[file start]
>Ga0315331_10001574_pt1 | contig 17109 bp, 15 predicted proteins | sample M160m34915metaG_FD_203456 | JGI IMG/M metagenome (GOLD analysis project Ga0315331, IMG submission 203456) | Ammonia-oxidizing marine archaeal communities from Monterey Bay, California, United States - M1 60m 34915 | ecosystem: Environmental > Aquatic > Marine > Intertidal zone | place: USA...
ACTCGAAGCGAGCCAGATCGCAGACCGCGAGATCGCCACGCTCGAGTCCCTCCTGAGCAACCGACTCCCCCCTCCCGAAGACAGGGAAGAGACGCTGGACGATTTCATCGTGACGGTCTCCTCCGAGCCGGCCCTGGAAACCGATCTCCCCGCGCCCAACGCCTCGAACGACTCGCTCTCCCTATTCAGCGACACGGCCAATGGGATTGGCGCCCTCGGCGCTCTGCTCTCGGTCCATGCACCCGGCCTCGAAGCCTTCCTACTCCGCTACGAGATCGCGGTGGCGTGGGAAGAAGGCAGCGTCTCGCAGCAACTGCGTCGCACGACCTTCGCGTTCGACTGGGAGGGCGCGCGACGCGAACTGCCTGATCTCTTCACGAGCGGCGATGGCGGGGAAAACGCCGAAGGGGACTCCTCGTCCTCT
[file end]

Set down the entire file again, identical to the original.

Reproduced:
>Ga0315331_10001574_pt1 | contig 17109 bp, 15 predicted proteins | sample M160m34915metaG_FD_203456 | JGI IMG/M metagenome (GOLD analysis project Ga0315331, IMG submission 203456) | Ammonia-oxidizing marine archaeal communities from Monterey Bay, California, United States - M1 60m 34915 | ecosystem: Environmental > Aquatic > Marine > Intertidal zone | place: USA...
ACTCGAAGCGAGCCAGATCGCAGACCGCGAGATCGCCACGCTCGAGTCCCTCCTGAGCAACCGACTCCCCCCTCCCGAAGACAGGGAAGAGACGCTGGACGATTTCATCGTGACGGTCTCCTCCGAGCCGGCCCTGGAAACCGATCTCCCCGCGCCCAACGCCTCGAACGACTCGCTCTCCCTATTCAGCGACACGGCCAATGGGATTGGCGCCCTCGGCGCTCTGCTCTCGGTCCATGCACCCGGCCTCGAAGCCTTCCTACTCCGCTACGAGATCGCGGTGGCGTGGGAAGAAGGCAGCGTCTCGCAGCAACTGCGTCGCACGACCTTCGCGTTCGACTGGGAGGGCGCGCGACGCGAACTGCCTGATCTCTTCACGAGCGGCGATGGCGGGGAAAACGCCGAAGGGGACTCCTCGTCCTCT